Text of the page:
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The Passing of Rabbi Schneur Zalman of Liadi

The Passing of Rabbi Schneur Zalman of Liadi

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In 1812 Napoleon’s Grande Armée invaded Russia, with the self-proclaimed “liberator’s” aim to bring the whole of Europe under his hegemony.

Around that time, Rabbi Schneur Zalman of Liadi wrote to one of his disciples:

If B[ona]p[arte] will be victorious, Jewish wealth will increase, and the prestige of the Jewish people will be raised; but their hearts will disintegrate and be distanced from their Father in Heaven. But if A[lexander] will be victorious, although Israel’s poverty will increase and their prestige will be lowered, their hearts will be joined, bound and unified with their Father in Heaven. And this shall be your sign: in the near time, the apple of your eyes will be taken from you . . .1

The chassid to whom this letter was addressed, Rabbi Moshe Maizlish of Vilna, was no mere bystander to these events. At Rabbi Schneur Zalman’s behest, Reb Moshe served as a spy for the Russians, passing on information he picked up in the French general command, where he worked as an interpreter, to the czar’s generals.2


When Napoleon’s advancing armies approached Rabbi Schneur Zalman’s hometown of Liadi, the rebbe was forced to flee. The rebbe left Liadi with sixty wagons carrying his extended family and many of his chassidim, escorted by a troop of soldiers attached to the convoy by express order of the czar.

A few miles out of Liadi, the rebbe suddenly requested from the officers accompanying the convoy that they provide him with a light carriage, two good horses, and two armed drivers. Taking along some of his own people, the rebbe rushed back to Liadi. Upon arriving back at his own home, he instructed that a careful search be made to see if any of his personal items had been left behind. After a thorough search, a pair of worn-out slippers, a rolling pin and a kneading bowl were found in the attic. The rebbe instructed that these be taken along, and that the house be set on fire. He then blessed the inhabitants of the town, and quickly departed.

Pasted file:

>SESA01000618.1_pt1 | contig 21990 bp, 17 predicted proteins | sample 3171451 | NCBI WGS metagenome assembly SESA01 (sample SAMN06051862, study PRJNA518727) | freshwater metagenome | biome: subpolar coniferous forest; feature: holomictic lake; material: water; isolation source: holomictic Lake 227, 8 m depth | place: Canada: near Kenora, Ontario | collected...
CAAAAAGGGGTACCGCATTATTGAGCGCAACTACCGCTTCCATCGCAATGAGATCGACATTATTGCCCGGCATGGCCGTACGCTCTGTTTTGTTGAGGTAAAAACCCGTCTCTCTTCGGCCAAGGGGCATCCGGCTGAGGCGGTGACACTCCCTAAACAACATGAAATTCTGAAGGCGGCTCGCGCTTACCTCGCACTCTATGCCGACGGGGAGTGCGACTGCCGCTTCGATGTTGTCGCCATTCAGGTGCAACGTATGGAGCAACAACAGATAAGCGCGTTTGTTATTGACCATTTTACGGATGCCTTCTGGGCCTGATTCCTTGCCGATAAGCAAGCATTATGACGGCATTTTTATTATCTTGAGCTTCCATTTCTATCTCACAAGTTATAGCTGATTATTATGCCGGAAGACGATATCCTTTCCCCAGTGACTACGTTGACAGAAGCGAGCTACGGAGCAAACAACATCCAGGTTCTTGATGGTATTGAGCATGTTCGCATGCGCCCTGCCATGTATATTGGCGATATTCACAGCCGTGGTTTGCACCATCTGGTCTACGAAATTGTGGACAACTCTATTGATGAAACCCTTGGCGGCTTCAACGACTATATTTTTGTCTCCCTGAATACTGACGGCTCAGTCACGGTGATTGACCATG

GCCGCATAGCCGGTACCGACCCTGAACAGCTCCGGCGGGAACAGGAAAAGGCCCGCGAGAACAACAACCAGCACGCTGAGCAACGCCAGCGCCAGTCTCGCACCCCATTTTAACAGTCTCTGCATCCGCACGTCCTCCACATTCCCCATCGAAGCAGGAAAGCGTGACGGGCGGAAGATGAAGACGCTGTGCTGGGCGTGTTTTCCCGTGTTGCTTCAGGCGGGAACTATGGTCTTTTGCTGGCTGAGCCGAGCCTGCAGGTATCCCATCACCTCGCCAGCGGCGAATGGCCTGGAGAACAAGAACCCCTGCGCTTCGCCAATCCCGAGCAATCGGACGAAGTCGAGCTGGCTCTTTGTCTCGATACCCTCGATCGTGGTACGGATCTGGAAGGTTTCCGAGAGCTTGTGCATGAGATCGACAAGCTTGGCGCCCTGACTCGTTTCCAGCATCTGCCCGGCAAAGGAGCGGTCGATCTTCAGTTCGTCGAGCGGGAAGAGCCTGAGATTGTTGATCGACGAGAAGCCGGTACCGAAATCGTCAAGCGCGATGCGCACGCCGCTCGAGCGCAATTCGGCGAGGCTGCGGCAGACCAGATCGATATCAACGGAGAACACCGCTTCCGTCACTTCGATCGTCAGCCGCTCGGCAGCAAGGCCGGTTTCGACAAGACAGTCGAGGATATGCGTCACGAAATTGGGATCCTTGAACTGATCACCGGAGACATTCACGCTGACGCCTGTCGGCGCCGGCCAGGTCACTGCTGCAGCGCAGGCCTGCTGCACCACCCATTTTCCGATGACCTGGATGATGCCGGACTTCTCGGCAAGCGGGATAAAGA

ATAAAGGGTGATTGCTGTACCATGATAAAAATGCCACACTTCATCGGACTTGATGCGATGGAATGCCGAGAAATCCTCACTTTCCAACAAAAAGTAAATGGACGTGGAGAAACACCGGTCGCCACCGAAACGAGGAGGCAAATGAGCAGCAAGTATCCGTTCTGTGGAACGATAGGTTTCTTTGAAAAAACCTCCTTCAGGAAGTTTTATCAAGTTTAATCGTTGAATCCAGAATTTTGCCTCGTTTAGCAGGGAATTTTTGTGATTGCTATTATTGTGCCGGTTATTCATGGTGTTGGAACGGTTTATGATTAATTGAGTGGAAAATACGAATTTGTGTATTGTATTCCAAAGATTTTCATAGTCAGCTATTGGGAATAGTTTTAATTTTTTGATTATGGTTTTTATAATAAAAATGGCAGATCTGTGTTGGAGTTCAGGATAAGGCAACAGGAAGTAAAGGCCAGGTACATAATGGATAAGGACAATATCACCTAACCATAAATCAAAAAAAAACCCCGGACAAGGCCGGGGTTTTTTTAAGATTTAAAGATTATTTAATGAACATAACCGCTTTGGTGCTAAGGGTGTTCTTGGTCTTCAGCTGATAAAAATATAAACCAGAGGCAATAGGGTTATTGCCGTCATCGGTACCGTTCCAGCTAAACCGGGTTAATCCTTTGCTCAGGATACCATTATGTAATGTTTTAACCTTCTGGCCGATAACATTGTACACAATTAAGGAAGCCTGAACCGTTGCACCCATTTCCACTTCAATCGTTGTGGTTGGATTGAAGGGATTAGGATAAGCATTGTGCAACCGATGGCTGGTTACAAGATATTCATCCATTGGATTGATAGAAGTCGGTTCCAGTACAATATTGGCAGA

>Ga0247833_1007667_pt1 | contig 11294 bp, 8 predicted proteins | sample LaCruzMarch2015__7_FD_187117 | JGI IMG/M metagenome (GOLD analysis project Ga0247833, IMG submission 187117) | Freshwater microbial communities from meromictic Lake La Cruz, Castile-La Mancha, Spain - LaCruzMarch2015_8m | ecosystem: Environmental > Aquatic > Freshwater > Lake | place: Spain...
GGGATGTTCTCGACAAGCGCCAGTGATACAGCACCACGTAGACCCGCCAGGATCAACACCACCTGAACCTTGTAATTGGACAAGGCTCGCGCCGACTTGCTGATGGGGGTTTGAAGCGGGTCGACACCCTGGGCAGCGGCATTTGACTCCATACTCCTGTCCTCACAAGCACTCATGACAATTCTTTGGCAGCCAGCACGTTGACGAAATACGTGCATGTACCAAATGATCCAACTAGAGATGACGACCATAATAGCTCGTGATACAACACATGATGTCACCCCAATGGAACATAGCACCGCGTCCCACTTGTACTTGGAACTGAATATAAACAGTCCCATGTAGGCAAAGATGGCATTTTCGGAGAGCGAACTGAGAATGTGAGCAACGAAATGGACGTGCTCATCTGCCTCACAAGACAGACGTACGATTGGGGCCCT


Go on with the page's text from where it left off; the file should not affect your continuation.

No sooner did the rebbe leave the town than the first scouts of the French army entered Liadi from the other side. Shortly thereafter, Napoleon himself, accompanied by his generals, arrived at the rebbe’s residence, only to find the house engulfed in flames. A proclamation was issued throughout the town and the surrounding villages promising a generous reward in golden coins to anyone who could produce an object belonging to the Jewish rabbi, or a coin he had received from the rebbe’s hand. But nothing was found.


For more than five months, as Napoleon advanced across Russia, took Moscow, and then embarked on his disastrous retreat, the rebbe’s entourage wandered from town to town and from village to village, only narrowly avoiding the swath of carnage cut by the French army as it moved through the country.

Napoleon’s retreat from Moscow, winter of 1812–1813
Napoleon’s retreat from Moscow, winter of 1812–1813

The rebbe rode in the third wagon. In the first wagon sat his grandson, Rabbi Nachum, with two military officers. Whenever they would arrive at a crossroads, the entire procession would halt while Rabbi Nachum walked to the third wagon to asked Rabbi Schneur Zalman which way to proceed. At times, the rebbe would reply without moving from his seat; other times, he would walk to the crossroads, lean on his staff, and meditate for a while before issuing his directive.

On one occasion, Rabbi Nachum erred in his understanding of the rebbe’s instruction, and the convoy took the wrong turn. When the error was revealed, Rabbi Schneur Zalman instructed that they continue along the road already taken, but said with great regret in his voice: “How fortunate it is when the grandson follows the grandfather; how unfortunate it is when the grandfather must follow the lead of the grandson.”

Many trials and tribulations followed that wrong turn in the road, culminating in their arrival in the town of P’yene.